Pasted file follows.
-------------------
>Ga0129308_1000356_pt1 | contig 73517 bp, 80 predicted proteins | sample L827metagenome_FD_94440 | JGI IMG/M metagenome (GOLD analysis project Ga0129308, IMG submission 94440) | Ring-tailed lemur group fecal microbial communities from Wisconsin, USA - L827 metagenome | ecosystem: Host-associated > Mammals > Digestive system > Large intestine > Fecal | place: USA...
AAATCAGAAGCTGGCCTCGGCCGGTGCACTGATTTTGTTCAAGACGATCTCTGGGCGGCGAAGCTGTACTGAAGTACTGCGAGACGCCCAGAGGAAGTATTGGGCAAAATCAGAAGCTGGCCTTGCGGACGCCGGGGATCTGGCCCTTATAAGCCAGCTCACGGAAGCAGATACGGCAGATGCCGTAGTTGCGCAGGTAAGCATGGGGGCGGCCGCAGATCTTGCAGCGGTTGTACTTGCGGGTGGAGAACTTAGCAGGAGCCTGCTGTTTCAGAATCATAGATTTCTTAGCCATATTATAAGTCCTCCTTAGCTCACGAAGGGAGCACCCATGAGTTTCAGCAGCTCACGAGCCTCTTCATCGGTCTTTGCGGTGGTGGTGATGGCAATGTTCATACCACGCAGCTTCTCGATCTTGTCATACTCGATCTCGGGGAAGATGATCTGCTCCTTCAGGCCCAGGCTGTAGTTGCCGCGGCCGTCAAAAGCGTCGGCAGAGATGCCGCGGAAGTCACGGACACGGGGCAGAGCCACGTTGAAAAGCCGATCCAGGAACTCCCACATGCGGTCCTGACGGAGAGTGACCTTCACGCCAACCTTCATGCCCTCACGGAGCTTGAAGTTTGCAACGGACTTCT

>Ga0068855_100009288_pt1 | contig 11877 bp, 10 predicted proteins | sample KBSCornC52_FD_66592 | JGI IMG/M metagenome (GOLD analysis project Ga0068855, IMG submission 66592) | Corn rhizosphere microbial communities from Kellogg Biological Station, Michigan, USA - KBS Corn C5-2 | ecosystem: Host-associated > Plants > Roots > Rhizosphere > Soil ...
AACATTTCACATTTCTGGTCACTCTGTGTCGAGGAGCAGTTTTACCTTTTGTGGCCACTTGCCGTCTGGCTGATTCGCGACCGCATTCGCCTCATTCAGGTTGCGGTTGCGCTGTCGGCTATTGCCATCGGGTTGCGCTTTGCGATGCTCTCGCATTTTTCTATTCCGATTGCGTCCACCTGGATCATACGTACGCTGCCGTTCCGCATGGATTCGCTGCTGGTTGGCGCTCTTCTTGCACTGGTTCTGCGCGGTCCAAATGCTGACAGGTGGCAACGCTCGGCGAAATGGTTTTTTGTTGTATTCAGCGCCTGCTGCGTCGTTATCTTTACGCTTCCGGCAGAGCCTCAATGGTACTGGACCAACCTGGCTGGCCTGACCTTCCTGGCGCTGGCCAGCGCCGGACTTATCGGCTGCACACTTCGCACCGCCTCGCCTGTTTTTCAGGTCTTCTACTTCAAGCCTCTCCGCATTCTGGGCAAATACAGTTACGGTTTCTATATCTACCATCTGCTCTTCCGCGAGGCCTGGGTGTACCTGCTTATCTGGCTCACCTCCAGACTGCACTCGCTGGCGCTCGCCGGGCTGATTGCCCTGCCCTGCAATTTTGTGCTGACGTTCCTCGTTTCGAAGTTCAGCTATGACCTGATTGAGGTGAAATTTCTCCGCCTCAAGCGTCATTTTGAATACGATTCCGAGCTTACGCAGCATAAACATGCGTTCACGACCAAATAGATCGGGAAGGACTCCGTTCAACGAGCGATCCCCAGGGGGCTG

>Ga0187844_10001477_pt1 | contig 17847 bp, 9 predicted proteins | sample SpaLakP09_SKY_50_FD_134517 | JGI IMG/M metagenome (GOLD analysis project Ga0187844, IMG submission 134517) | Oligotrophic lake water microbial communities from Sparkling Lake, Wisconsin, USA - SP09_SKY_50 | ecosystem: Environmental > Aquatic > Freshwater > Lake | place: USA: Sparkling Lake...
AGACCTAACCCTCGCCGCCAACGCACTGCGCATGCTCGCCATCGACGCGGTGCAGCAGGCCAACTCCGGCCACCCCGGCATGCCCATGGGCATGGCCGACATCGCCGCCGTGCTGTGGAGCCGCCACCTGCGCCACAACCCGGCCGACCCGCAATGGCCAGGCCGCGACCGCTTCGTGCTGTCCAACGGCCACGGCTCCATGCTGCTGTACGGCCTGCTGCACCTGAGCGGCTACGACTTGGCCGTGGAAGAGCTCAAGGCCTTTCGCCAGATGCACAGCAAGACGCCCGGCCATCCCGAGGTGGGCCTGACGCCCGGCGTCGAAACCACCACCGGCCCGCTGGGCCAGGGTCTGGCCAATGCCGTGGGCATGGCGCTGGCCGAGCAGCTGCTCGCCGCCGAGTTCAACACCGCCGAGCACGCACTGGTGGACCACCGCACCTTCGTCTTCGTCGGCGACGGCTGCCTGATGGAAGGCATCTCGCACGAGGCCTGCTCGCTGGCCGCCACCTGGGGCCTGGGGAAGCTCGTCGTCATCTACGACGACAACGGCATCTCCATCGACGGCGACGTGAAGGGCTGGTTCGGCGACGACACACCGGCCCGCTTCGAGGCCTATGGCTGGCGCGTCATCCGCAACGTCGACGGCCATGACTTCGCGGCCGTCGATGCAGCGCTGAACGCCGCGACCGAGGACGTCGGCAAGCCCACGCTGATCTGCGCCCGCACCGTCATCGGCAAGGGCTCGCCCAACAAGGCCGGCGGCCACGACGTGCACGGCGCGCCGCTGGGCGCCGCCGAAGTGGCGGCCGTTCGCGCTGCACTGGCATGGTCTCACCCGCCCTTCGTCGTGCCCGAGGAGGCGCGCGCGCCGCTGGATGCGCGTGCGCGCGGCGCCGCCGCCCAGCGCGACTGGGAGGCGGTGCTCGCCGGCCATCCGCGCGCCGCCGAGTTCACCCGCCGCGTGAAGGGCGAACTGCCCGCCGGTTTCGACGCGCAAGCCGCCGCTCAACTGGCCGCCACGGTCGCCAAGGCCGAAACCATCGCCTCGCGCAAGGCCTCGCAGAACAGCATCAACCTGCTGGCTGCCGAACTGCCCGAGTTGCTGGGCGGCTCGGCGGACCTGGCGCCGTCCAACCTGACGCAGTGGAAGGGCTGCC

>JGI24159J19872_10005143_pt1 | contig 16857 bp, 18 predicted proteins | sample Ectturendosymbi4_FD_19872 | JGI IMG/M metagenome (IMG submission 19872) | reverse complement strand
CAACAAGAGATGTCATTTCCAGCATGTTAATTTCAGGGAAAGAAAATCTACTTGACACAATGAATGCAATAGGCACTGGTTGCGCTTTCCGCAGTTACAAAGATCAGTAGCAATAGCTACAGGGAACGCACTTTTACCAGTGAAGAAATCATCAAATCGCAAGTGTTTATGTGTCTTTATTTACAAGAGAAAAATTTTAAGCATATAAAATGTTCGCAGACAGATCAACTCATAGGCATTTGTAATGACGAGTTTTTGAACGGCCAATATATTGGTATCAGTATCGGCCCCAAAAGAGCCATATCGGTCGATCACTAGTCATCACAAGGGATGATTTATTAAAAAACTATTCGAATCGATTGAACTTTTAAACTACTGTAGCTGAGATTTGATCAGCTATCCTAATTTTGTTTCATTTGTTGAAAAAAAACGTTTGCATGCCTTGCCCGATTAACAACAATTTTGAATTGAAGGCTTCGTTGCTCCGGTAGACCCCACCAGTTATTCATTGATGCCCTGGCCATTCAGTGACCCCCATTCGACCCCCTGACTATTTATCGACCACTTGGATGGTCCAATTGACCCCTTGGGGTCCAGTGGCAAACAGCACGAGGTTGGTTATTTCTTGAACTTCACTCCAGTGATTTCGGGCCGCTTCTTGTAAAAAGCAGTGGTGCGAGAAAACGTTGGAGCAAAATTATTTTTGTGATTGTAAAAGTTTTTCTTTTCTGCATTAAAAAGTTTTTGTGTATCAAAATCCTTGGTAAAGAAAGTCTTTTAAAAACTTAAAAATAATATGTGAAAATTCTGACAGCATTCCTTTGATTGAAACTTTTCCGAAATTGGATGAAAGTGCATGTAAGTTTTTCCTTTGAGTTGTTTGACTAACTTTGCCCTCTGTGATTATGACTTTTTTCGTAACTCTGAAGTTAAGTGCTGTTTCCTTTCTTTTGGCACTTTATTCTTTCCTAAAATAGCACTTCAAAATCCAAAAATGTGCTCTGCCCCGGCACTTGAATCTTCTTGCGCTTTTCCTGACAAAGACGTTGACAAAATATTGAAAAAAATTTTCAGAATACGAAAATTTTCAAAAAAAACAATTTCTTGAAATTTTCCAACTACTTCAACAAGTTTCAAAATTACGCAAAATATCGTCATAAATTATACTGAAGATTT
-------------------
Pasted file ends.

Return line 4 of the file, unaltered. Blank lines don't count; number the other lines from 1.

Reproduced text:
AACATTTCACATTTCTGGTCACTCTGTGTCGAGGAGCAGTTTTACCTTTTGTGGCCACTTGCCGTCTGGCTGATTCGCGACCGCATTCGCCTCATTCAGGTTGCGGTTGCGCTGTCGGCTATTGCCATCGGGTTGCGCTTTGCGATGCTCTCGCATTTTTCTATTCCGATTGCGTCCACCTGGATCATACGTACGCTGCCGTTCCGCATGGATTCGCTGCTGGTTGGCGCTCTTCTTGCACTGGTTCTGCGCGGTCCAAATGCTGACAGGTGGCAACGCTCGGCGAAATGGTTTTTTGTTGTATTCAGCGCCTGCTGCGTCGTTATCTTTACGCTTCCGGCAGAGCCTCAATGGTACTGGACCAACCTGGCTGGCCTGACCTTCCTGGCGCTGGCCAGCGCCGGACTTATCGGCTGCACACTTCGCACCGCCTCGCCTGTTTTTCAGGTCTTCTACTTCAAGCCTCTCCGCATTCTGGGCAAATACAGTTACGGTTTCTATATCTACCATCTGCTCTTCCGCGAGGCCTGGGTGTACCTGCTTATCTGGCTCACCTCCAGACTGCACTCGCTGGCGCTCGCCGGGCTGATTGCCCTGCCCTGCAATTTTGTGCTGACGTTCCTCGTTTCGAAGTTCAGCTATGACCTGATTGAGGTGAAATTTCTCCGCCTCAAGCGTCATTTTGAATACGATTCCGAGCTTACGCAGCATAAACATGCGTTCACGACCAAATAGATCGGGAAGGACTCCGTTCAACGAGCGATCCCCAGGGGGCTG